SCIENCE GOES TO THE MOVIES WITH NEW SERIES AND APP
Science + Movies = Great Entertainment!
PR Newswire, New York, NY, July 27, 2016
Real science is exploding in popular entertainment – and a TV series, Science Goes to the Movies, feeds the growing interest with an entertaining, accessible look at real-life counterparts to the science embedded in today’s films and TV shows.
Now a free app for Apple or Android brings the series directly to your phone or tablet. Download it now: Apple or Android
Faith Salie (NPR and CBS Sunday Morning) and neuroscientist Dr. Heather Berlin are co-hosts for the first 26 episodes. Guests include cutting-edge scientists and pop culture celebrities in entertaining conversations about movies and science.
“Wouldn’t it be great to experience some of the things we see in movies?” says series showrunner Lisa Beth Kovetz. “It’s definitely cool to find out which of those fantasies, through science, are on their way to real life.”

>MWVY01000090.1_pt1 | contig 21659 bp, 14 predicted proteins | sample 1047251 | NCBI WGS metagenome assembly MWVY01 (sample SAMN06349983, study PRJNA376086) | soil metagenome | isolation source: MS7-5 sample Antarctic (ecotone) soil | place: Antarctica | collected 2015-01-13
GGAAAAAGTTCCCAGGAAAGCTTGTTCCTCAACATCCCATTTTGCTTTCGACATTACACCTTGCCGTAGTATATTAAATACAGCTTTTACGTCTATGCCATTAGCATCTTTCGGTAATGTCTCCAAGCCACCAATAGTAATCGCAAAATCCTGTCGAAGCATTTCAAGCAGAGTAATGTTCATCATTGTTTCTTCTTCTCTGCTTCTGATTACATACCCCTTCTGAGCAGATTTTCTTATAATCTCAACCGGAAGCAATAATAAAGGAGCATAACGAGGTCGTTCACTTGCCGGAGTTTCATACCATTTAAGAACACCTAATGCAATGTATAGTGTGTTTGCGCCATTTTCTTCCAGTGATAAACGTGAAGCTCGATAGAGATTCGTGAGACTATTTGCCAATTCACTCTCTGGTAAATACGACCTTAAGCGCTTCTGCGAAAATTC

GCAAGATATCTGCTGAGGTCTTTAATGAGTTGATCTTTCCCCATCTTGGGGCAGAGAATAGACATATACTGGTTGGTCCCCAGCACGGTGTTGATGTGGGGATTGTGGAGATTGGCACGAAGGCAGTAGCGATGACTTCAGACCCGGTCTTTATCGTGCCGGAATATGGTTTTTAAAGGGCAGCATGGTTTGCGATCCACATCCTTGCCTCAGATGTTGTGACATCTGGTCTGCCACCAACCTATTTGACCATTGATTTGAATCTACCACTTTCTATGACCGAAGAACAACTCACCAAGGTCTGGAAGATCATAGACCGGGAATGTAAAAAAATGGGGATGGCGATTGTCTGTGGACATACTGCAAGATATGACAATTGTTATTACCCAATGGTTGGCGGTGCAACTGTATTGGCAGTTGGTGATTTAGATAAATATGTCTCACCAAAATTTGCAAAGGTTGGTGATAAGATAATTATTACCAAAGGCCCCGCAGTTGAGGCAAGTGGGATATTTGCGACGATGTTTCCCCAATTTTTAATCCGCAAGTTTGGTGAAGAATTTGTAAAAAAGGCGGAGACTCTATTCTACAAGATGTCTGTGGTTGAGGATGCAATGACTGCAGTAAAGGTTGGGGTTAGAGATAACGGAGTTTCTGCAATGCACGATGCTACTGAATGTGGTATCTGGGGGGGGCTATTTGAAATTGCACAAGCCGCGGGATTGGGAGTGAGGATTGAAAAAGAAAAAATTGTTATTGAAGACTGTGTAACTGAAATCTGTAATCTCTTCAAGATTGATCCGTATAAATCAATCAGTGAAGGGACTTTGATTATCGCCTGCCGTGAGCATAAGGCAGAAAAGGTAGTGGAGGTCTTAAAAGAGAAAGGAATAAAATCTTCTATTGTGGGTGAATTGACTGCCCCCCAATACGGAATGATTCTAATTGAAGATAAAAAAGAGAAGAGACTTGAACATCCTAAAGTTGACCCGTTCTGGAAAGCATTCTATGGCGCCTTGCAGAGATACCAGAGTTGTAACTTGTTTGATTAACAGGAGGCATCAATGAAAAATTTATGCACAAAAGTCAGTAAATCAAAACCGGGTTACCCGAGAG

Is movie science real or made up? Catch @cunytv's #SGTTM on TV, online, or via free Apps! Tweet
Some examples of how it works on Science Goes to the Movies are:
Physicist Venod Menon of the Laboratory for Nano and Micro Photonics explains which elements of the Star Wars light saber are actually possible in modern laser technology.
Jared Bernstein, Chief Economist and Economic Adviser to Vice President Joseph Biden, dissects the economics of The Hunger Games.
American Museum of Natural History astrophysicist Emily Rice riffs on the world of Interstellar.
Quantum physicist Mukund Vegalatorre, Head of the Ultracold Lab at Cornell University, explains how the BBC’s Doctor Who utilizes high-level concepts in physics to create its fictional world.
Science celebrities like Neil deGrasse Tyson, Bill Nye and Fabien Cousteau reflect on the future – and how worried or excited to be about it.
And some pop culture icons discuss how science affects their worlds:
New York Giants linebacker Carl Banks examines the psyche of a pro athlete and the ever-present fear of concussions.
Comedian Lewis Black (“Anger” from Disney’s Inside Out) looks at the neuroscience of anger and laughter.
Science Goes to the Movies is made possible by a grant from the Alfred P. Sloan Foundation and is produced by City University of New York Television (CUNY TV) in New York City.